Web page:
Dec 20, 2016
The partnership between the United States and Germany has a long history and is rooted in their common understanding and commitment to NATO and to a Europe that is whole and free.
This relationship is going strong today, said U.S. Secretary of State John Kerry on a recent trip to Germany. "Over these past years in recessions, in conflict, through the memorable airlift, through the construction and destruction ultimately of an ugly wall, our alliance has withstood the test of time. And it has provided indispensable benefits to both of our countries."
Chancellor Merkel recently said Germany's friendship with the U.S. is a cornerstone of German foreign policy, adding that with no country outside Europe does Germany have a deeper link than with the United States.
"The fact is that anywhere you look in the world today," said Secretary Kerry, "you will see our two countries front and center in dealing with the issues of global significance." The U.S. and Germany are standing shoulder to shoulder in the fight against ISIL. Already the global coalition against ISIL has recovered 55 percent of the territory the terrorist group took in Iraq. "We're moving on Mosul. We've liberated Tikrit and Ramadi and Fallujah, and we are moving on al-Raqqa," said Secretary Kerry, and we are working in concert with allies around the world to close off the numbers of recruits that can travel down from 1,000 a month" to now a trickle.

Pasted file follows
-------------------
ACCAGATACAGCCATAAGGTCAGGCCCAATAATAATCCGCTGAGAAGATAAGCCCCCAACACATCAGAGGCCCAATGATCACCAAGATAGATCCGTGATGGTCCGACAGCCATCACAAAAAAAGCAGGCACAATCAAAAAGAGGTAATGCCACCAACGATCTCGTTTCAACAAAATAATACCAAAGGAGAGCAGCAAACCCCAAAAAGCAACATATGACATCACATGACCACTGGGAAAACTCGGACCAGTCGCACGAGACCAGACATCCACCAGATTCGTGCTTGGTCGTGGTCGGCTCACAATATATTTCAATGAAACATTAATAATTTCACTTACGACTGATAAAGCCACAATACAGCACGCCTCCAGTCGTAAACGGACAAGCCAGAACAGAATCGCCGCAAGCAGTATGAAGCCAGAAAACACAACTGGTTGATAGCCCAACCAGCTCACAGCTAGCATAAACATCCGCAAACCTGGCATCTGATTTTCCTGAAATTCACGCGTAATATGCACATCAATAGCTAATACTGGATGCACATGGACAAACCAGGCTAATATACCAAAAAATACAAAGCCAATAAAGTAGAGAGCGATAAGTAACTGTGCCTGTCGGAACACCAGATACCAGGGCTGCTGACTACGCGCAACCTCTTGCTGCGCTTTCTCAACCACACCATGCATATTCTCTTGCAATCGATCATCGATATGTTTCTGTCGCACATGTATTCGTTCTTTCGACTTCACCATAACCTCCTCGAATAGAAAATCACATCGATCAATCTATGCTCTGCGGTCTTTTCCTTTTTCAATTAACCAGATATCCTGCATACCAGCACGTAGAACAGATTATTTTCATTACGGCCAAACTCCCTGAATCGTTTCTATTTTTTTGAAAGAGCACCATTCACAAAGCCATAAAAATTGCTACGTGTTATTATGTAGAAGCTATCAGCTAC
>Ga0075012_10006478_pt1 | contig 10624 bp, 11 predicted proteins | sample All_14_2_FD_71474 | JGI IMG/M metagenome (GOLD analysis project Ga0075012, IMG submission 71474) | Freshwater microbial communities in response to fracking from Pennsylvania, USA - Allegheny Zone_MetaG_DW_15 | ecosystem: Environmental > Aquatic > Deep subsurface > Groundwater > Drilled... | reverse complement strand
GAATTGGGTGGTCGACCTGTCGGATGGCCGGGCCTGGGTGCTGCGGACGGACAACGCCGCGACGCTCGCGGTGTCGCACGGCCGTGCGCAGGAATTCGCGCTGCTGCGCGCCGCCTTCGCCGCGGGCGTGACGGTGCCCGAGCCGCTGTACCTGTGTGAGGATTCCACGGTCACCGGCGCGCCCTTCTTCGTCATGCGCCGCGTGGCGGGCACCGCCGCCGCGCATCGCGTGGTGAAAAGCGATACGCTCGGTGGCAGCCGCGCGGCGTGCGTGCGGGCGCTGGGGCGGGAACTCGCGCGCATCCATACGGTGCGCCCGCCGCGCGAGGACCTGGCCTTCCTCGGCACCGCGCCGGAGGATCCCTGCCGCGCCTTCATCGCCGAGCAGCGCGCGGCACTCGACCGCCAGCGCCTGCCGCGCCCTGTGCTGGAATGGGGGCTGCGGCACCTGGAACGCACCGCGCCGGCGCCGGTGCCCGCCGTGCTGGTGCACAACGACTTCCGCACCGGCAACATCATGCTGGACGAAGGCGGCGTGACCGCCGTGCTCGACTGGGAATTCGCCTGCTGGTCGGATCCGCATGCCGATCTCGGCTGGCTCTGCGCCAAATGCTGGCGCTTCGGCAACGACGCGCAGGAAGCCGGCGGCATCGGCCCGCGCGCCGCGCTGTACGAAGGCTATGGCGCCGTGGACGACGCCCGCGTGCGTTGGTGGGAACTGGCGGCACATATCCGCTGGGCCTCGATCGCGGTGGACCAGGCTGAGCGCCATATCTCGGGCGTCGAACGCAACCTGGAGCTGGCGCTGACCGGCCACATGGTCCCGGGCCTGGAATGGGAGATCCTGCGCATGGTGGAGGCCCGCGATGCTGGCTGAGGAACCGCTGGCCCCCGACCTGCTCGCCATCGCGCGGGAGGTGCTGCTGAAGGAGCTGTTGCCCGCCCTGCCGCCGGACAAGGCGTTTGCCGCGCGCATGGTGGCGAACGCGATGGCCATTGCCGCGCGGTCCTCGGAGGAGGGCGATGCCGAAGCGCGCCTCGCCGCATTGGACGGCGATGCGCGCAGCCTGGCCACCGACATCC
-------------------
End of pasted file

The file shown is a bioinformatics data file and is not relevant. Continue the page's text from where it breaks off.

The U.S. is steadfast in supporting the sovereignty and the territorial integrity of Ukraine and is grateful for Germany's and France's leadership in the effort to bring peace to Ukraine by implementing the Minsk agreements. As we approach the holiday season, it is all the more important that we work to reestablish a durable and effective ceasefire, ensure the residents of Donbas receive the humanitarian assistance they so desperately need, and implement confidence-building measures such as disengagement and prisoner exchanges.
The U.S. and Germany have worked together to address the refugee crisis in Europe, political and security challenges in Libya, and war in Yemen. In Syria, both countries continue to work to end the catastrophic, senseless, war.
Over the course of nearly seven decades, the alliance of Germany, the United States, NATO, and Europe has helped to move the European continent towards greater peace, security, and freedom. And it will continue to do so in the years ahead.